Local fury over Amanda Levete’s Shoreditch tower plan

Andrea Klettner

The tower would be Levete’s first London skyscraper.

Residents groups claim to have collected 1,000 letters against ’alien’ proposal

Proposals drawn up by Amanda Levete Architects for a 25-storey tower in Shoreditch, east London, have sparked mass opposition from local residents including Turner Prize-winning artist Rachel Whiteread.

Plans for the Huntingdon Estate site, which sits opposite Shoreditch High Street station and alongside fashionable members club Shoreditch House, would see an existing two-storey building replaced by the high-rise residential-led scheme.

The proposal would be Levete’s first skyscraper in London and her second major development in Tower Hamlets alongside the planned new headquarters for News International.

She said: “This area has turned from fringe to central and our scheme reflects this – it’s all about enhancing the diversity that characterises the district. By building high, rather than across we have been able to respect and extend Shoreditch’s small-scale urban grain and open up the site to promote public interaction.”

But residents groups, including Open Shoreditch and the Jago Action Group, claim the scheme would have a “disjunctive effect on the streetscape”.

A heritage impact assessment carried out for the groups by Richard Griffiths Architects examined the proposal against the local conservation area guidelines and concluded that it “does not preserve or enhance the character and setting of the Redchurch Street Conservation Area” and that the development would be “alien”.

Local architect Chris Dyson, who also opposes the plans, said: “The choice of architect is glamorous and she [Levete] is very good, but the building is inappropriate for the context.”

Meanwhile, the action groups say that more than 1,000 letters of objection including Whiteread’s have been sent to Tower Hamlets Council.

Chair of the Jago Action Group and Redchurch Street resident Rebecca Collings said: “When we show
the images to people they usually laugh, they can’t take it seriously.”

Its letter said the development was “significantly too high” and that there was “no further need for landmark architecture in this locality”.

Collings, who has personally delivered 800 letters to the council, said the group was aiming for 10,000 letters of objection.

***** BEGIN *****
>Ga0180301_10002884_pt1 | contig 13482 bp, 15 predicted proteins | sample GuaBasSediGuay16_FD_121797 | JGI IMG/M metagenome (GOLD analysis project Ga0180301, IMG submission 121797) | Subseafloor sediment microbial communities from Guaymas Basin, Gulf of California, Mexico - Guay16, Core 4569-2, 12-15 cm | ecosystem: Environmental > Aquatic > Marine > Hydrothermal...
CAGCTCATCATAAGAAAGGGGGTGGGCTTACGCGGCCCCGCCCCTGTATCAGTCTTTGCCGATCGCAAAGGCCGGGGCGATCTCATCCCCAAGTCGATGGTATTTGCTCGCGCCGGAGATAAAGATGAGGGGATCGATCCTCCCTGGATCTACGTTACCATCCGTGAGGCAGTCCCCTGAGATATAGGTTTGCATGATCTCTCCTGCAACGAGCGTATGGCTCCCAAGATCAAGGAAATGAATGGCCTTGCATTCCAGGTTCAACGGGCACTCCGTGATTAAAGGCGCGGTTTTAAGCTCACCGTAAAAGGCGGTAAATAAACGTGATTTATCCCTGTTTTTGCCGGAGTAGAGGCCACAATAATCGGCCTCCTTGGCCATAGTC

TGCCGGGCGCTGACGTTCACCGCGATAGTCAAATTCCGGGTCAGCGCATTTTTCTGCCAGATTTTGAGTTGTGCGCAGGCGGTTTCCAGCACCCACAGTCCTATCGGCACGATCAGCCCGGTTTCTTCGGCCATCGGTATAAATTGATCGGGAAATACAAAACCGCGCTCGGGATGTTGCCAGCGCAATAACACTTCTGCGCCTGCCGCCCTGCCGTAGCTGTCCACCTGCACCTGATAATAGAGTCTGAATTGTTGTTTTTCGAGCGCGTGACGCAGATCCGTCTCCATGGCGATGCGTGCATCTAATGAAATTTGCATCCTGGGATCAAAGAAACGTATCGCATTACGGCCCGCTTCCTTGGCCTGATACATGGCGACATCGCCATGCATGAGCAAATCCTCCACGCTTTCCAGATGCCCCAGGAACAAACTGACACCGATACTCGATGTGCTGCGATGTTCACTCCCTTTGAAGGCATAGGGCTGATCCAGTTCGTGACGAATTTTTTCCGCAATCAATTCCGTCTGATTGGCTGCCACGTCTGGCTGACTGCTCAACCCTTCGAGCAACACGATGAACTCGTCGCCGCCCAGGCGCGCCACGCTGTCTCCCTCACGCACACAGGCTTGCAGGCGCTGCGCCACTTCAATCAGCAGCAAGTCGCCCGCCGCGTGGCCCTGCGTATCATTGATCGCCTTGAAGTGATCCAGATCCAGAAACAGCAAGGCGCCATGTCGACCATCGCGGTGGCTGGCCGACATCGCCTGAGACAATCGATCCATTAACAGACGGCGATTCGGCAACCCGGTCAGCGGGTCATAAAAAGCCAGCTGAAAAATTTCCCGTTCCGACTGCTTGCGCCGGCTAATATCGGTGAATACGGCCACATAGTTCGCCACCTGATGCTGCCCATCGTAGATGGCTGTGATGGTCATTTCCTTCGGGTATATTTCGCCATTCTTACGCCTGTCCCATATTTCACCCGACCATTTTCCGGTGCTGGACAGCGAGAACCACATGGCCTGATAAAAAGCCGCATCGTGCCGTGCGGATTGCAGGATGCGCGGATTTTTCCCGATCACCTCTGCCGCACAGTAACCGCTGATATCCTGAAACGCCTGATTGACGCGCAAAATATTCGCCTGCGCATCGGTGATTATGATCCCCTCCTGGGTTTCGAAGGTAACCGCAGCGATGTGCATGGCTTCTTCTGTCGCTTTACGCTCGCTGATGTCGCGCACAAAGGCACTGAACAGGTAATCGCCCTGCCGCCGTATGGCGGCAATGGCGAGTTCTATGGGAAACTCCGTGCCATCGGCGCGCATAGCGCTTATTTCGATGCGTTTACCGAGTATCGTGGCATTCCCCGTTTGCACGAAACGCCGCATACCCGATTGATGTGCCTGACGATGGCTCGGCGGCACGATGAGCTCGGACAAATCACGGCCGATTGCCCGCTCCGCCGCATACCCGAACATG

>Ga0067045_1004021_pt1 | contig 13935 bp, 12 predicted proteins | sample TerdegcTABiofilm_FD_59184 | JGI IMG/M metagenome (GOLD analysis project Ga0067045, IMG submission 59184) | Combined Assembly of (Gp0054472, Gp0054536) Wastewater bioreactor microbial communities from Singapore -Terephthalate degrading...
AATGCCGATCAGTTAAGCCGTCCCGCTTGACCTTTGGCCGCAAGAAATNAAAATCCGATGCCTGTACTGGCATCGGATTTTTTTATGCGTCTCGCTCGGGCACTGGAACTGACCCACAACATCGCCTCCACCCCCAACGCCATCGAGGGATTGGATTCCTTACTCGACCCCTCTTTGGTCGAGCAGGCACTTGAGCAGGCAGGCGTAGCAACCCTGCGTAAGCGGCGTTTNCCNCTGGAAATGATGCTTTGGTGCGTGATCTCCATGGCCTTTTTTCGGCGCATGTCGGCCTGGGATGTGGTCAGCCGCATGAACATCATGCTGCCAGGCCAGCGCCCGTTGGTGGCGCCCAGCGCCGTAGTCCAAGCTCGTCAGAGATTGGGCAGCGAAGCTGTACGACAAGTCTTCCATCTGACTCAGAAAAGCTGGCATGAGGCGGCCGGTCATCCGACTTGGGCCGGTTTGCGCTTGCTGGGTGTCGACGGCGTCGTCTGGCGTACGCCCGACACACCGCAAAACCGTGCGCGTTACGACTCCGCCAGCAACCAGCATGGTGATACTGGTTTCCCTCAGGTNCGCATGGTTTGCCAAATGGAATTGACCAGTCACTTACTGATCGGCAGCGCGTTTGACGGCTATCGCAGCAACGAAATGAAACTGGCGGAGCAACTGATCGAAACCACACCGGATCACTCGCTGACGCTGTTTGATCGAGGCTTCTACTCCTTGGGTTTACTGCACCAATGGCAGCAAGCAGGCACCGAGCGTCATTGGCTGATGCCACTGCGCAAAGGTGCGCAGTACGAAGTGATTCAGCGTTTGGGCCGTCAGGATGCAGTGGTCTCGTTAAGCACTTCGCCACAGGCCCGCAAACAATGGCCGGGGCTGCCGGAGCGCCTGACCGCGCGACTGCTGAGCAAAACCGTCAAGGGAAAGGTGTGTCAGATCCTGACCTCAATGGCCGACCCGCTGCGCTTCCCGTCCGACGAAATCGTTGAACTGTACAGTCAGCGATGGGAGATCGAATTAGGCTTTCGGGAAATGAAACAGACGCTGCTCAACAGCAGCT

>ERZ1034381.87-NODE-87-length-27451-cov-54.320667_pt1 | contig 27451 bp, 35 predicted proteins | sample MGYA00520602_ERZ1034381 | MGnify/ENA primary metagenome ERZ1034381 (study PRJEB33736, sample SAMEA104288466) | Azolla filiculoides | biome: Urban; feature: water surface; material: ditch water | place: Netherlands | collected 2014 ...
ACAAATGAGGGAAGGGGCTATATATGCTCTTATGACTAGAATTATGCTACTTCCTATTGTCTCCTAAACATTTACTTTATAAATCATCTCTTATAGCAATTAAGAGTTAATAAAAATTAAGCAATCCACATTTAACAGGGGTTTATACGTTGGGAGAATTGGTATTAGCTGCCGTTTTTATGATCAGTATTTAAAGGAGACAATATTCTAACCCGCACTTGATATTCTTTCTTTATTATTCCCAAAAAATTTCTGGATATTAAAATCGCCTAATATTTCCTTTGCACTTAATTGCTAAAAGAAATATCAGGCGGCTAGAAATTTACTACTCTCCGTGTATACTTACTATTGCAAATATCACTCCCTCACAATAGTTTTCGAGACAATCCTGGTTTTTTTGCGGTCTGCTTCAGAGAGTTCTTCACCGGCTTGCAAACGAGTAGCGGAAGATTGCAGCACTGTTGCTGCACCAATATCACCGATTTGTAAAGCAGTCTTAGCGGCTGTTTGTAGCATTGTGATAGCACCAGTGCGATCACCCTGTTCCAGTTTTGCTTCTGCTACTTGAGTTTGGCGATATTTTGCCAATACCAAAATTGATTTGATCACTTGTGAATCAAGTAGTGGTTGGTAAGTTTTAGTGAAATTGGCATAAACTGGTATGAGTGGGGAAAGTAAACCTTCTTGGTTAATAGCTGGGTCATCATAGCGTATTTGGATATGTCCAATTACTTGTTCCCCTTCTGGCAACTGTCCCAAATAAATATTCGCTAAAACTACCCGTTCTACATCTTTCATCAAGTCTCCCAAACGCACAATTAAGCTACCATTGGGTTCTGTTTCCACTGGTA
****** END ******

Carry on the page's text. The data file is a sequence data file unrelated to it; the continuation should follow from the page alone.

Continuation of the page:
As well as 116 housing units, developer Londonewcastle is proposing retail, leisure and office space, together with parking in the basement and roof gardens on the single storey podium. A separate development, by Peter Barber Architects at Fleet Street Hill would contain 43 affordable housing units associated with the development.

it’s all about enhancing the diversity

Amanda Levete

The council confirmed it had received a “significant” number of representations. A spokeswoman for Tower Hamlets added: “So far we have acknowledged receipt of 440. The final verified level of representation will be detailed within the eventual report to the strategic development committee.”

Meanwhile, the Greater London Authority has also carried out a study into the plans, concluding that the scheme, in its current form, does not comply with the London Plan.

However, it acknowledged that the design was “innovative” and “highly sculptural” and that it would comply with London Plan guidelines following a modest reduction in height.

Londonewcastle chief operating officer Robert Soning said: “We are confident that these magnificent buildings will quickly become part of the urban fabric.”

The proposals will be heard by Tower Hamlets’ strategic development committee this summer.

The Dickensian Aspect

The development of Shoreditch with its narrow Victorian streetscapes and Dickensian feel has long been a touchy subject.

In 2008, local artists including Tracey Emin and the Chapman Brothers campaigned vigorously against plans to develop a number of towers designed by Foster & Partners at Bishops Place.

Now, there are fears of a similar threat from Levete’s tower, which is proposed at the Huntingdon Estate site, alongside one of the area’s prettiest roads, Redchurch Street and neighbouring landmark the Tea Building.

One critic said the 25-storey proposal would “drown out” the seven-storey Tea Building and “cast an unfair sun-dial” on the nearby grade II listed Boundary Estate, home to the UK’s first council housing.

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